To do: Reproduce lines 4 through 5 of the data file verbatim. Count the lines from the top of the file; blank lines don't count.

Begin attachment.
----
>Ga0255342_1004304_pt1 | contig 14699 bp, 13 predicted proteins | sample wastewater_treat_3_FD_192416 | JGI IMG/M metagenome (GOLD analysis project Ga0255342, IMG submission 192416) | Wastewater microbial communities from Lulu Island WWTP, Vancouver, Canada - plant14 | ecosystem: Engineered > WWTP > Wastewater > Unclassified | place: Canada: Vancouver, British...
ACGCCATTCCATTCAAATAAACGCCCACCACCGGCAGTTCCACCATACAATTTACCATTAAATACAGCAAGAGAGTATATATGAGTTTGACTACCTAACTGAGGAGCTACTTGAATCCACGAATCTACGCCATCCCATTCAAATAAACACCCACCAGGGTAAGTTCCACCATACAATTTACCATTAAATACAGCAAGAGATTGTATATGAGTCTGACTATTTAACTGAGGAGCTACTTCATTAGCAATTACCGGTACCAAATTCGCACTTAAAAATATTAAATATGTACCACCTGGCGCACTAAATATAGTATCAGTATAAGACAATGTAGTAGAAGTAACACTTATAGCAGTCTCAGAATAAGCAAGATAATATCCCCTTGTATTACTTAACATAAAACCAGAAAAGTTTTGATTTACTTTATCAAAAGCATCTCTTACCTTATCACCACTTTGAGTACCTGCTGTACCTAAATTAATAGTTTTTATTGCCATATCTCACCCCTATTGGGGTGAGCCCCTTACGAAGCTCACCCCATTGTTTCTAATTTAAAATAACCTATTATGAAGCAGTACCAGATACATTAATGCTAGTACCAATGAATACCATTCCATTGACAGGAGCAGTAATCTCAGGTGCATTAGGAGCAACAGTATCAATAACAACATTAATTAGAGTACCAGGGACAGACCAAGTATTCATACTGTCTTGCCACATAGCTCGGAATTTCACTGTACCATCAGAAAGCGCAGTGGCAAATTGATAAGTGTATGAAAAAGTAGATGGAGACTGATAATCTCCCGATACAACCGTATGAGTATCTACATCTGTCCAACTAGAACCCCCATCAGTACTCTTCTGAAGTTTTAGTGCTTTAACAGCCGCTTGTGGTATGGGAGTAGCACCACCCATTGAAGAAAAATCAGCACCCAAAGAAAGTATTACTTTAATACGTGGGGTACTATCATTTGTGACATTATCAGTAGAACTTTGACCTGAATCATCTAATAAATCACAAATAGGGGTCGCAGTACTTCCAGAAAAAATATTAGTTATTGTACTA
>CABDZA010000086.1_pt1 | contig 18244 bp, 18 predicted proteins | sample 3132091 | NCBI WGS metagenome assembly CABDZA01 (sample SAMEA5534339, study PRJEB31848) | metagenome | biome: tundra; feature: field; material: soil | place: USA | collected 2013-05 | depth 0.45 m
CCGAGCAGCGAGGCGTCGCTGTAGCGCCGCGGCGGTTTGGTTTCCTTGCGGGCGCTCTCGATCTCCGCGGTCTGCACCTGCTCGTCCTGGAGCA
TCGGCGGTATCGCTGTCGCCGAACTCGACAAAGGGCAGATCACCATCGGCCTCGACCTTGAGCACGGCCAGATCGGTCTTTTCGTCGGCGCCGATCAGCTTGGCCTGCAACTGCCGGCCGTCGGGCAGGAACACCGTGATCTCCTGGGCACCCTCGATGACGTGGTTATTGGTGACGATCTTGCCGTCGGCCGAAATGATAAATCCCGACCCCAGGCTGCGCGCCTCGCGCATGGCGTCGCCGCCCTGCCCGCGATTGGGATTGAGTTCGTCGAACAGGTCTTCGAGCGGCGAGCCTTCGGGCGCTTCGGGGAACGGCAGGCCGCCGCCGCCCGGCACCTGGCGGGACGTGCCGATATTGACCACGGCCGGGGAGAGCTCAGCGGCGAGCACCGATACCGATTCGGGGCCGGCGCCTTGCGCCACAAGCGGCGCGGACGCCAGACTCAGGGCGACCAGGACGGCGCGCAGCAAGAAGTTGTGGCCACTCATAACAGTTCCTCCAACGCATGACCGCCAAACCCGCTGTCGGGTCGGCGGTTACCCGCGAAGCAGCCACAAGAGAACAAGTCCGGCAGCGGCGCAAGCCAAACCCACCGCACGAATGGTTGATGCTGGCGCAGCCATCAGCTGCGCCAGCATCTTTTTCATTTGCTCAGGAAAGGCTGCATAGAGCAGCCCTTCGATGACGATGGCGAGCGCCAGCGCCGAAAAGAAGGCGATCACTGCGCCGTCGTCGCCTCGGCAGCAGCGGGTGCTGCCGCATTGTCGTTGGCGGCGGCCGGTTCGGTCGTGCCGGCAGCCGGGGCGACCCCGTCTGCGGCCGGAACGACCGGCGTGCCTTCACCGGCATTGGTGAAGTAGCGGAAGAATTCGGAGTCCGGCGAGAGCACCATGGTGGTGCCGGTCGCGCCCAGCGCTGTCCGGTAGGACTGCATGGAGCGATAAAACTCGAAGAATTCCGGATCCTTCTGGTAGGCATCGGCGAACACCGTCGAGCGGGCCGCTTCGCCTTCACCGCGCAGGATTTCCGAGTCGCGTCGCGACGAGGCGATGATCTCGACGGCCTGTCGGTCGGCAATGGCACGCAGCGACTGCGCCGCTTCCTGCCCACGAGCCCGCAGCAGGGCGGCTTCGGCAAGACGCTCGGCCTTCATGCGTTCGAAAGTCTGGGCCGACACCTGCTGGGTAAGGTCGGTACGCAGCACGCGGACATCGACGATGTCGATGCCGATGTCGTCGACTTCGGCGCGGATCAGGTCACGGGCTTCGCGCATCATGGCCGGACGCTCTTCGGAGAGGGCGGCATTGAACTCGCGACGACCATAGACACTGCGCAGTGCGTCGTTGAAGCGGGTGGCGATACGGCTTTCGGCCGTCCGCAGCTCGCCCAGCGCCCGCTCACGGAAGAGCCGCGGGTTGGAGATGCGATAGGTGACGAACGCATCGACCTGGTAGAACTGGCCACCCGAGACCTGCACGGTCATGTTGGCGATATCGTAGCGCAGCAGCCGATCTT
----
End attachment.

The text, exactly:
CCGAGCAGCGAGGCGTCGCTGTAGCGCCGCGGCGGTTTGGTTTCCTTGCGGGCGCTCTCGATCTCCGCGGTCTGCACCTGCTCGTCCTGGAGCA
TCGGCGGTATCGCTGTCGCCGAACTCGACAAAGGGCAGATCACCATCGGCCTCGACCTTGAGCACGGCCAGATCGGTCTTTTCGTCGGCGCCGATCAGCTTGGCCTGCAACTGCCGGCCGTCGGGCAGGAACACCGTGATCTCCTGGGCACCCTCGATGACGTGGTTATTGGTGACGATCTTGCCGTCGGCCGAAATGATAAATCCCGACCCCAGGCTGCGCGCCTCGCGCATGGCGTCGCCGCCCTGCCCGCGATTGGGATTGAGTTCGTCGAACAGGTCTTCGAGCGGCGAGCCTTCGGGCGCTTCGGGGAACGGCAGGCCGCCGCCGCCCGGCACCTGGCGGGACGTGCCGATATTGACCACGGCCGGGGAGAGCTCAGCGGCGAGCACCGATACCGATTCGGGGCCGGCGCCTTGCGCCACAAGCGGCGCGGACGCCAGACTCAGGGCGACCAGGACGGCGCGCAGCAAGAAGTTGTGGCCACTCATAACAGTTCCTCCAACGCATGACCGCCAAACCCGCTGTCGGGTCGGCGGTTACCCGCGAAGCAGCCACAAGAGAACAAGTCCGGCAGCGGCGCAAGCCAAACCCACCGCACGAATGGTTGATGCTGGCGCAGCCATCAGCTGCGCCAGCATCTTTTTCATTTGCTCAGGAAAGGCTGCATAGAGCAGCCCTTCGATGACGATGGCGAGCGCCAGCGCCGAAAAGAAGGCGATCACTGCGCCGTCGTCGCCTCGGCAGCAGCGGGTGCTGCCGCATTGTCGTTGGCGGCGGCCGGTTCGGTCGTGCCGGCAGCCGGGGCGACCCCGTCTGCGGCCGGAACGACCGGCGTGCCTTCACCGGCATTGGTGAAGTAGCGGAAGAATTCGGAGTCCGGCGAGAGCACCATGGTGGTGCCGGTCGCGCCCAGCGCTGTCCGGTAGGACTGCATGGAGCGATAAAACTCGAAGAATTCCGGATCCTTCTGGTAGGCATCGGCGAACACCGTCGAGCGGGCCGCTTCGCCTTCACCGCGCAGGATTTCCGAGTCGCGTCGCGACGAGGCGATGATCTCGACGGCCTGTCGGTCGGCAATGGCACGCAGCGACTGCGCCGCTTCCTGCCCACGAGCCCGCAGCAGGGCGGCTTCGGCAAGACGCTCGGCCTTCATGCGTTCGAAAGTCTGGGCCGACACCTGCTGGGTAAGGTCGGTACGCAGCACGCGGACATCGACGATGTCGATGCCGATGTCGTCGACTTCGGCGCGGATCAGGTCACGGGCTTCGCGCATCATGGCCGGACGCTCTTCGGAGAGGGCGGCATTGAACTCGCGACGACCATAGACACTGCGCAGTGCGTCGTTGAAGCGGGTGGCGATACGGCTTTCGGCCGTCCGCAGCTCGCCCAGCGCCCGCTCACGGAAGAGCCGCGGGTTGGAGATGCGATAGGTGACGAACGCATCGACCTGGTAGAACTGGCCACCCGAGACCTGCACGGTCATGTTGGCGATATCGTAGCGCAGCAGCCGATCTT